I can't get the "quote" function to work for some reason, so I've copied and pasted below:
I disagree with the lines 2-4 ("Once there is blood in the water, the sharks start circling. This is a common management error. Once they hear a whiff of a problem they start digging and scratching until they find more dirt to justify their doubts."), and I'll tell you why -- When we (I am a supervisor) are notified or become aware of a new employee who is struggling, it is our responsibility to determine what improvements are needed and provide feedback to foster growth. Our ultimate goal is to help each employee excel in their position; not just because we care (we do!), but also because it’s VERY expensive to train new staff and we want to avoid having to train yet another person.
This isn’t “digging and scratching” to “find more dirt”, but rather, an attempt to evaluate where improvements are needed so pertinent and appropriate feedback can be given. The probationary period (sounds like yours is 20 weeks) is the time when we determine whether or not you will be a good fit and live up to the expectations we have for you. If you received any written documentation during the meeting you had, it’s probably called a “Trial Period Memo” (or at least that’s what it’s called in the facility in which I work). This means that they have outlined where you need improvement and they expect you to make immediate and sustained improvements (which is likely why they provided you with a deadline of 4 working days).
I understand that your med error was caught prior to administration and another nurse caught the error(s) in the telephone orders you took, but what if these errors hadn’t been caught? From a liability standpoint, your employer may be concerned that these errors won’t be caught once you’re off orientation, which could cause patient harm. I do agree with nurse2033 in that it’s important to maintain a positive attitude, work hard on making the improvements they’re requesting, and work closely with your preceptor/request feedback often. Other very important qualities would be making yourself very approachable and open to feedback, and avoid “butting heads” (as you called it) with the other staff. Not only are you evaluated based on your patient care and nursing skills, but also on your teamwork and attitude, which is why approachability and being a team player are so important.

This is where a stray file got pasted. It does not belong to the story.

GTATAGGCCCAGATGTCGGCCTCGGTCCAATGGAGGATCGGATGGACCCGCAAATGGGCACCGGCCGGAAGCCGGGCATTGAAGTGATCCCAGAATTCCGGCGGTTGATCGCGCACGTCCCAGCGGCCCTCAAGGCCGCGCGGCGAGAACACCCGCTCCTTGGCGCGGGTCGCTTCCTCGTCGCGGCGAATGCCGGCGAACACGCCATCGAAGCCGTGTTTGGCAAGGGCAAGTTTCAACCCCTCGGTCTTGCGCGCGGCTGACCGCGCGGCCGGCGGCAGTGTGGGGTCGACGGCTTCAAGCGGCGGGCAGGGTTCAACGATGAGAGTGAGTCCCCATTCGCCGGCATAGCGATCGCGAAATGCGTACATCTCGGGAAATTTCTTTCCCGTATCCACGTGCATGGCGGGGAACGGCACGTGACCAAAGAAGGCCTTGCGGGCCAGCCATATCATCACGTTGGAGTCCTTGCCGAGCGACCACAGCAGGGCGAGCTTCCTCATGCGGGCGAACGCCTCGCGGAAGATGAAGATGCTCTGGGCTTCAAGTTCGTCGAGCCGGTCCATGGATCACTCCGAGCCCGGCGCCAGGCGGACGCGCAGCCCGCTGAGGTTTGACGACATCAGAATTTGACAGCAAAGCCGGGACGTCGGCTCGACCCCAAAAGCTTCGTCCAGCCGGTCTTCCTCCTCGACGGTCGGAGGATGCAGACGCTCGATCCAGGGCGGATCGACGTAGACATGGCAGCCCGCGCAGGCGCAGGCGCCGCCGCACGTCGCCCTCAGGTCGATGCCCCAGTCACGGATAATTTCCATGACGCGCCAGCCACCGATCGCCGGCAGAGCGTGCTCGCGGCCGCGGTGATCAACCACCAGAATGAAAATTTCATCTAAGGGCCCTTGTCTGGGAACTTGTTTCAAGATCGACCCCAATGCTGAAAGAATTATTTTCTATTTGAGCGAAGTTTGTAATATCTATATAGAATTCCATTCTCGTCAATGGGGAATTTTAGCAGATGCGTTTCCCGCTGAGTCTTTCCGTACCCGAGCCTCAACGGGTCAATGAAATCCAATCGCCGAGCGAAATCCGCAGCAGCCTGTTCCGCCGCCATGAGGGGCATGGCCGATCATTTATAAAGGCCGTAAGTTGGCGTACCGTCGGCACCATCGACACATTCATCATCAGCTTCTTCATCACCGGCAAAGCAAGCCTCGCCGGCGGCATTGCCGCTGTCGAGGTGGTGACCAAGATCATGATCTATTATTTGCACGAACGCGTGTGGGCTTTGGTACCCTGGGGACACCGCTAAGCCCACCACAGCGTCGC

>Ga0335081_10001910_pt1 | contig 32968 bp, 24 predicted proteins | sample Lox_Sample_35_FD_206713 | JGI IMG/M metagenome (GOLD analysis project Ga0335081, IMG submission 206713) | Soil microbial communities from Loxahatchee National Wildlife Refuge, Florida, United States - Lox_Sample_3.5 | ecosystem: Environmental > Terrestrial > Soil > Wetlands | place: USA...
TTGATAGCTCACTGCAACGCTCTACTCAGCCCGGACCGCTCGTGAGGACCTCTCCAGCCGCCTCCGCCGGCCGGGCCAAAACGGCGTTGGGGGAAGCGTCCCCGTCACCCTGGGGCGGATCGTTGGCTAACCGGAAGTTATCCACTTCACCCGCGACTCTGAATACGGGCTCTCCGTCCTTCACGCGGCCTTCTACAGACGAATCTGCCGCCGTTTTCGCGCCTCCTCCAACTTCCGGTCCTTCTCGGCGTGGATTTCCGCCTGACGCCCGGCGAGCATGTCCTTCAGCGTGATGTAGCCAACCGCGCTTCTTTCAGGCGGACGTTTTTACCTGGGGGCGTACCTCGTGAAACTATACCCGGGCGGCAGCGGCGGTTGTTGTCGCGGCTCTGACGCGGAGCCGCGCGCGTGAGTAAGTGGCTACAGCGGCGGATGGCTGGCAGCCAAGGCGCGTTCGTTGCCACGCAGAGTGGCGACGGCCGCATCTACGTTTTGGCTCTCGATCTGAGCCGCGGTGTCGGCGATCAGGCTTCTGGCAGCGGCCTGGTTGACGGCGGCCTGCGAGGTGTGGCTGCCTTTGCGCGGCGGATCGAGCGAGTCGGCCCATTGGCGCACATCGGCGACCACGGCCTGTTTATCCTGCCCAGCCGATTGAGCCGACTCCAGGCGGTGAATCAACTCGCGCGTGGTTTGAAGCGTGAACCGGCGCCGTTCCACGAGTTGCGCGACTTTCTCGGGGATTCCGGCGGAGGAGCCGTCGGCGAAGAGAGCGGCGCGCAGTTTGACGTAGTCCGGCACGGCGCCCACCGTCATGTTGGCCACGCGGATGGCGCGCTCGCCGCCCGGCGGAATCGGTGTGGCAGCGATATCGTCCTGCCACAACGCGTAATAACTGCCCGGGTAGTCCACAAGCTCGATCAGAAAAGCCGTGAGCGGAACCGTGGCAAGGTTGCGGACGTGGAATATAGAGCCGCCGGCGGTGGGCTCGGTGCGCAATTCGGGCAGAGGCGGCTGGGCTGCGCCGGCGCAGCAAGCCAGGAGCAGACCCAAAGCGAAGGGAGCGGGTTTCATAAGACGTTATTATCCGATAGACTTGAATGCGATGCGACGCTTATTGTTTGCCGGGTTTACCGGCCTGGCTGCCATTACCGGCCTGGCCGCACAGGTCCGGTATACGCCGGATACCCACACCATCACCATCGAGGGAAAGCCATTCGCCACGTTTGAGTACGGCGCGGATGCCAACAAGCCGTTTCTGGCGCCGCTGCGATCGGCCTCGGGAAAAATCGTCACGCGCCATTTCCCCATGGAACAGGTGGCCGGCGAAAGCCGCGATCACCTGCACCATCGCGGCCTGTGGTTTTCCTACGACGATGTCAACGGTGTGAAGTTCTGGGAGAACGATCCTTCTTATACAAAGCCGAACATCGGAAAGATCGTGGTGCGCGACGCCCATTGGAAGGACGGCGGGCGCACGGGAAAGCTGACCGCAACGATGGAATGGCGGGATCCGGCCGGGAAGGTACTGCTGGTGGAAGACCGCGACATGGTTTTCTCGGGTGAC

Your comment “challenge accepted” indicates that you’re going into this defensively with your boxing gloves on – your co-workers/preceptor and management will be watching your attitude and comments closely, so avoid being defensive and/or making snide remarks about having been talked to about your performance. Esme12 also gave fantastic advice by saying “forget you were ever an EMT” – others may view you mentioning this as you thinking you “know it all”. Not only can this be annoying to hear over and over again, but it can also be cause for concern that you won’t ask questions as needed, which is a safety concern. I hope you find this advice and insight helpful. You’ve received great advice in the other posts above, as well. I wish you all the best, and I hope things work out for you. Good luck!